One Year After the Earthquake
While Armenians face a winter with little shelter, politicians focus on nationalist tensions. SOVIET ARMENIA
MOURNERS crowd the aisles of the central cathedral in this city shattered by a devastating earthquake one year ago. Outside the church, the flag of the Armenian nationalist movement is flying over a monument to the victims of the disaster. And just yards from the ruins of the steeple that crashed to the ground in the quake, a group of men are heatedly talking politics.
The earthquake killed more than 25,000 people in Armenia, leaving nearly a third of its 3.3 million inhabitants homeless. To international relief groups working in Leninakan to help Armenia rebuild, the anniversary marks a year of frustration.
For months, the rebuilding effort was stalled by a railroad blockade of Armenia imposed by the neighboring republic of Azerbaijan. Because of resulting shortages of fuel and building materials, only a tiny fraction of the earthquake-stricken area has been rebuilt. As winter descends, more than 400,000 survivors of the quake are still living in temporary shelter.
But eighty miles away, in the capital of Yerevan, the fierce ethnic and political struggle with Azerbaijan - not the earthquake - is the main topic of conversation. The two republics for years have battled over the future of the predominantly Armenian territory of Nagorno-Karabakh, within Azerbaijan. A few weeks ago, the Supreme Soviet in Moscow restored control of the disputed territory to Azerbaijan.
The decision angered Armenians and fueled nationalist sentiments. In Moscow, the republic's legislature responded this month by declaring Nagorno-Karabakh a part of Armenia and granting rights of Armenian citizenship to its inhabitants. ``The decision by the Supreme Soviet of the USSR was a bad decision,'' said Stepan Poghosian, a deputy to the Armenian Supreme Soviet and the director of Armenpress, the official Armenian news agency. ``We voted to protest against Moscow, to show that the decisions of the Armenian Supreme Soviet should supersede those of Moscow if they are against our interests.''
For nearly two years, Armenian opposition leaders have called publicly for local self-determination in Nagorno-Karabakh, where a mainly Armenian majority has campaigned for union with Armenia. This month's declaration by the Armenian Supreme Soviet was seen as a major victory for opposition leaders who earlier this year were granted seats in the Armenian legislature.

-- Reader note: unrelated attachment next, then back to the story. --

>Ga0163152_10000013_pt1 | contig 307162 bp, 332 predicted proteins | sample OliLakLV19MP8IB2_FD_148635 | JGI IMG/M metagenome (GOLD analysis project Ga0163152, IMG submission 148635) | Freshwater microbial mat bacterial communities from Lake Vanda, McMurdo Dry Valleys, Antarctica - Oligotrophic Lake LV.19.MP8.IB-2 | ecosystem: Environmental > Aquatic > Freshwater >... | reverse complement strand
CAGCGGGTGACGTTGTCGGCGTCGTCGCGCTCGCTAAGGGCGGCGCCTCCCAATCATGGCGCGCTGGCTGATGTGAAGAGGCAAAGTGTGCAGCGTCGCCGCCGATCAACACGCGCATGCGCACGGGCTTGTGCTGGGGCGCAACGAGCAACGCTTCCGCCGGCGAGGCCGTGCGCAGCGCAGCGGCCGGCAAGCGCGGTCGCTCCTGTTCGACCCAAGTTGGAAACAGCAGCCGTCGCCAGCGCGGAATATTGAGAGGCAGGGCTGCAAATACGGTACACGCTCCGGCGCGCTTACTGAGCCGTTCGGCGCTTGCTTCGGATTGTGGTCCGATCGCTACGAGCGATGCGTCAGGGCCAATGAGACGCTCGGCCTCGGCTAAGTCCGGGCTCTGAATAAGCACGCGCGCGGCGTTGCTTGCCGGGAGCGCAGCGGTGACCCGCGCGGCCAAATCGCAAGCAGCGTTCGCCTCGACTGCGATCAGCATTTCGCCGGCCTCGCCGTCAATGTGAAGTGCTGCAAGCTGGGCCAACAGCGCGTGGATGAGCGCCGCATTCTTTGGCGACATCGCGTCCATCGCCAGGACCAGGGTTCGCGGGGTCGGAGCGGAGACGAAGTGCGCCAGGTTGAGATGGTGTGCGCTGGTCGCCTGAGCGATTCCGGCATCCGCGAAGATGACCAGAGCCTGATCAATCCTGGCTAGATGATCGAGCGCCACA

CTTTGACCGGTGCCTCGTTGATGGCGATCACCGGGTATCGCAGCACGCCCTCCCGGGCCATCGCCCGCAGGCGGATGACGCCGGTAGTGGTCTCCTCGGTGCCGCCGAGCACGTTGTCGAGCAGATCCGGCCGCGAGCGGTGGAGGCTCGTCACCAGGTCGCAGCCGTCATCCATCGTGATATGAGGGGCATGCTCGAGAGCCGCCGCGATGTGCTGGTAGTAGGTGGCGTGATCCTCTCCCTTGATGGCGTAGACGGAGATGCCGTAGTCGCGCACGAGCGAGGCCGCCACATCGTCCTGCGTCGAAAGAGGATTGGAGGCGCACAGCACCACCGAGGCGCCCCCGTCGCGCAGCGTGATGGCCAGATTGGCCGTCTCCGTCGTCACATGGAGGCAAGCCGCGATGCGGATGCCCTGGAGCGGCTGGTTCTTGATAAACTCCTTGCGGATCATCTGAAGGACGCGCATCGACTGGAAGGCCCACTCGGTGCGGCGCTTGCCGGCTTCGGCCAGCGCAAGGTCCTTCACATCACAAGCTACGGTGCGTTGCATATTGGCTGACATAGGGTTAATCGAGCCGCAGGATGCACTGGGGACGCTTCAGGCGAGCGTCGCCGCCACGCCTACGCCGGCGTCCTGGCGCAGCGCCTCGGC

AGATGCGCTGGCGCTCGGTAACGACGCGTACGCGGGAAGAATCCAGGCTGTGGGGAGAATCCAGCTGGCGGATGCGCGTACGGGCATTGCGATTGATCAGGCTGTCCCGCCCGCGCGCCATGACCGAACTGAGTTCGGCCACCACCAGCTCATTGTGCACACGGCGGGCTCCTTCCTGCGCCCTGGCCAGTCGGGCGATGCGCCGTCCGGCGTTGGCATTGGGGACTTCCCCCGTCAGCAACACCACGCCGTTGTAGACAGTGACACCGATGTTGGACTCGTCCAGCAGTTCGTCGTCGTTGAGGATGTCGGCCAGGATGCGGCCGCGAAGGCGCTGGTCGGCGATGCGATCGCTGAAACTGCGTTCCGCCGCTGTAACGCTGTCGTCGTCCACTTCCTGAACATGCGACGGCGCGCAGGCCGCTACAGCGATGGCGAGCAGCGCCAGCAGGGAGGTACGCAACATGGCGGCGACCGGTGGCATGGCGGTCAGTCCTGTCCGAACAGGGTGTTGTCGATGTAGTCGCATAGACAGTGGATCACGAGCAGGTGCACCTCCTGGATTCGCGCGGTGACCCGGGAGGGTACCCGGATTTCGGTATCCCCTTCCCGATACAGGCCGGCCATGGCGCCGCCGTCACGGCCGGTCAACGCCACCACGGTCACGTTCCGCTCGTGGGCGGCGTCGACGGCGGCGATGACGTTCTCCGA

``It was an act of civil disobedience by the Armenian people vis-`a-vis Moscow,'' said Levon Ter Petrosyan, a leader of the Armenian Pan National Movement and the deputy who introduced the declaration in the Supreme Soviet.
The victory for the nationalist forces mobilized its leaders to press further in their demands for reform. Legislators here say there is a good chance that the Communist Party will lose its leading role when the Armenian Supreme Soviet reconvenes on Dec. 20.
``The party apparatus is against any change, of course, and the veterans of the party are, as well,'' Poghosian said. ``But I think a majority will still vote for the Communists to give up their power.''
While the recent Moscow decision on Karabakh has mobilized politicians and citizens of Armenia, Azerbaijan responded to the decision with declarations of its own, one day after Moscow restored control of Nagorno-Karabakh to Azerbaijan, Azeri authorities again instituted a railroad blockade of Armenia.
``The blockade shows that Armenia is vulnerable, very vulnerable,'' said Matthew Der Manuelian, an American-Armenian lawyer who runs the office of a nonprofit Armenian-American charitable organization in Yerevan. ``The railroad links to Armenia are absolutely medieval.''
Those railroad links worry the nine foreign aid organizations helping to rebuild the earthquake zone. One week after the blockade was imposed again, long lines were forming in Yerevan gas stations. But Johannes Richert, head of the International Red Cross delegation in Armenia, said the Red Cross learned from the last blockade and has stockpiled the materials they need to continue their aid efforts.
The Red Cross and other organizations have a lot of work still to do. The once graceful ancient towns of northern Armenia were destroyed in the quake. In their place stand rows of prefabricated metal shelters and wooden shacks that serve as homes for families of eight or more.
Among such bleak surroundings, hope is found in small things - in the projects of international aid organizations to build hospitals for the survivors and homes of wood for people too traumatized to sleep under stones again.
``The situation is better than I hoped for the system here,'' Richert said. ``Almost everyone has shelter. There's no lack of food. There are no epidemics. There's no shortage of clothes or medicine.''
But in Yerevan, where families crowd around their television sets watching intently for the latest political developments, people see the earthquake and the fight for Karabakh as one crisis.
``It is all a question of the survival of Armenia,'' said Parandzem Badelian, a student at Yerevan University during a recent nationalist demonstration.